Gig Workers: Should They Be a Part of Your Company's Plan?

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Small business owners are faced with the challenge of growing their bottom line in the most efficient way possible. At some point, work overwhelms a business owner, and it becomes time to bring in some outside help. Gig workers, also known as freelancers or independent contractors, are one way to involve other workers to help carry the load when you aren't quite ready to hire full-time or part-time payroll employees.

Gig Workers Defined

Gig workers are professionals who provide work to one or more companies for a fee and without the expectation of permanent employment. There are many types of gig workers, including engineers, writers, accountants, social media managers, web designers and more.

Although gig workers provide services for you, they are considered self-employed. These professionals can work on a contracted basis for your company or remotely in order to serve more than one client at a time.

Gig Workers vs. Employees

Classifying your employees properly is important for legal and tax reasons. If someone is an employee on your payroll, you provide in-depth training, the equipment needed for work and benefits. When someone is an employee, this also means that you are responsible for payroll withholding taxes, which can be expensive for a small business that is just starting out.

If gig workers are providing services for your business, they own their own business and pay their own taxes so you don't have to. You do not pay their benefits, and you do not exert a lot of behavioral control or financial control over how they do their work. When you hire gig workers, they need to fill out a W-9 form, and you will be responsible for providing a 1099-MISC form. While you can require timelines and due dates, be sure to not dictate where or when they must work and allow them to supply their own materials.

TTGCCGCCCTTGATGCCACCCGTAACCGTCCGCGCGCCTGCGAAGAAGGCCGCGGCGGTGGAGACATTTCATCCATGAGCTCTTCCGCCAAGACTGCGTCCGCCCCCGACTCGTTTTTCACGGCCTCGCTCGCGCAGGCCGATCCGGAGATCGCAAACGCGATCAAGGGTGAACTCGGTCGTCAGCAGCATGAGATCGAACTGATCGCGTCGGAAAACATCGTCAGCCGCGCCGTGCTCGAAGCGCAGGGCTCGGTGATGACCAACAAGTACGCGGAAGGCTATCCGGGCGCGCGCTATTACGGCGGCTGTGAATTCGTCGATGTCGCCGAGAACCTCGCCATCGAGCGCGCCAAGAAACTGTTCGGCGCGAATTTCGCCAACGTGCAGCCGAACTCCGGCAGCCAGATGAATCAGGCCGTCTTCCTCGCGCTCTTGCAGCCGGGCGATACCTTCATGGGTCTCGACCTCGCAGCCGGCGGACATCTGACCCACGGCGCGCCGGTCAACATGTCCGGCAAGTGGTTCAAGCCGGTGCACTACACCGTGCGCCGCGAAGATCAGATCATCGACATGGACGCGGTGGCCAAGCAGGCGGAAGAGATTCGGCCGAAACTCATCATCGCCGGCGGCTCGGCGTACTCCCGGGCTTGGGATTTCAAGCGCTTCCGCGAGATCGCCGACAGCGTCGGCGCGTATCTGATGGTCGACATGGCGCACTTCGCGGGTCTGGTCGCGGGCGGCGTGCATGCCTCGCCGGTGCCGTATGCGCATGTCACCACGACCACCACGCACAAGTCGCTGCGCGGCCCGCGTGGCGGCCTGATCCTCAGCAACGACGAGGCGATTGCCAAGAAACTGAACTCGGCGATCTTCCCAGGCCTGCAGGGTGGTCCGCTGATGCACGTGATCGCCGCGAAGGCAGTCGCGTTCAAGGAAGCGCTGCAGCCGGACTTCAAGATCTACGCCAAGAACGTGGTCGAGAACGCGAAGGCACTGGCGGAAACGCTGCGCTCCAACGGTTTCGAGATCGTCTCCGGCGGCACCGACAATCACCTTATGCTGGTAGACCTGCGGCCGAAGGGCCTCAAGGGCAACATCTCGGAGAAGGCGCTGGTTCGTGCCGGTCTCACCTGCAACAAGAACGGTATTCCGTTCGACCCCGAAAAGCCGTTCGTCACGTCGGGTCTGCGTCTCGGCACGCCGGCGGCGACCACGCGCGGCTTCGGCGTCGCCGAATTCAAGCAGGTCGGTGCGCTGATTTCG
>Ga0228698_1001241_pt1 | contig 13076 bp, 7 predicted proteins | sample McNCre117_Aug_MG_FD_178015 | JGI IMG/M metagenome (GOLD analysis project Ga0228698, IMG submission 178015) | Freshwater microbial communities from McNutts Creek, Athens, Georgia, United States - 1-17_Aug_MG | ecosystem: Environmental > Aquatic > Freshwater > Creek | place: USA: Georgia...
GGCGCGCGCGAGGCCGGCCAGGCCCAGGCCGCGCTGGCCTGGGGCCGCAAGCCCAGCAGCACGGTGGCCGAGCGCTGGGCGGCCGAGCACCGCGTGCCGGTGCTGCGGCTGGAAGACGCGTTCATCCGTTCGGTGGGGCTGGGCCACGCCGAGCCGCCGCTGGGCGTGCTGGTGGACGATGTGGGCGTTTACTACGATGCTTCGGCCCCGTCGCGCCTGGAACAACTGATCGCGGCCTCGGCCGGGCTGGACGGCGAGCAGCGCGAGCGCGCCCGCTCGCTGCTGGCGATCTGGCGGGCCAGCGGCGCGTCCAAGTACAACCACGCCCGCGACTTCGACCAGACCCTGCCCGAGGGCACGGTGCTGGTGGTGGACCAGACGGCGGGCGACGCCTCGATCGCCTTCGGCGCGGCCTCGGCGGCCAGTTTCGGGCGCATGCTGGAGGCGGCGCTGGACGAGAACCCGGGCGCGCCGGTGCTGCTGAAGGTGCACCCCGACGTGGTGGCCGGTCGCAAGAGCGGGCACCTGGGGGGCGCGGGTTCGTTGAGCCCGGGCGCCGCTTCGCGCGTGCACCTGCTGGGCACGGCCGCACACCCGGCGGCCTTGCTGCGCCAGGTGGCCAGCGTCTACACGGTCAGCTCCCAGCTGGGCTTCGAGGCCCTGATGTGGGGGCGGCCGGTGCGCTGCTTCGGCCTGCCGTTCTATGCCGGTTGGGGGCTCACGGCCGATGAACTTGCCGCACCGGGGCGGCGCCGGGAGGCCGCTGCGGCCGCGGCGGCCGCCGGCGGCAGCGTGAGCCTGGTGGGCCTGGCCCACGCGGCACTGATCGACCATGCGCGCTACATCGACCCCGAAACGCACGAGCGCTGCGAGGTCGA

Benefits of Gig Workers

As a small business owner, doing business with gig workers brings several advantages worth considering. Because you do not pay FICA and FUTA taxes for freelancers or independent contractors, it is less expensive to partner with them. You do not have to worry about paying for unemployment or workers' compensation.

Reputable gig workers are highly specialized professionals who tend to complete work in their area of expertise in an extremely efficient way. Because of this, you can expect to gain back some time freedom that you can use to grow your small business in other ways.

Limitations of Gig Workers

Although there are many types of gig workers to meet your small business's needs, and they provide significant financial advantages, working with them is not without its drawbacks. Because you must exercise limited oversight and control in order to comply with IRS regulations, it is important to work with someone reputable, or you might receive poor-quality work.

When working with someone new, you always assume a certain level of risk, and even longtime gig workers are under no obligation to continue working with you, leading to instability in your organization. In order to help mitigate the risks, you can choose to require a contract, a work sample or ask for a test run before moving forward on a project.

The Gig Economy

As more and more workers seek the flexibility of freelance work while business owners seek to reduce costs, it's no wonder that the gig economy is exploding, and 34% of Americans are involved as of 2016. Gig economy jobs allow small businesses to grow while workers maintain control over when and where they work.

As long as you maintain a plan for business stability and hire gig workers carefully, this could be a smart way to grow your business without getting in over your head with payroll.

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About the Author

Anne Kinsey is an entrepreneur and business pioneer, who has ranked in the top 1% of the direct sales industry, growing a large team and earning the title of Senior Team Manager during her time with Jamberry. She is the nonprofit founder and executive director of Love Powered Life, as well as a Certified Trauma Recovery Coach, certified HRV biofeedback practitioner and freelance writer who has written for publications like Working Mother, the San Francisco Chronicle, the Houston Chronicle and Our Everyday Life. Anne works from her home office in rural North Carolina, where she resides with her husband and three children.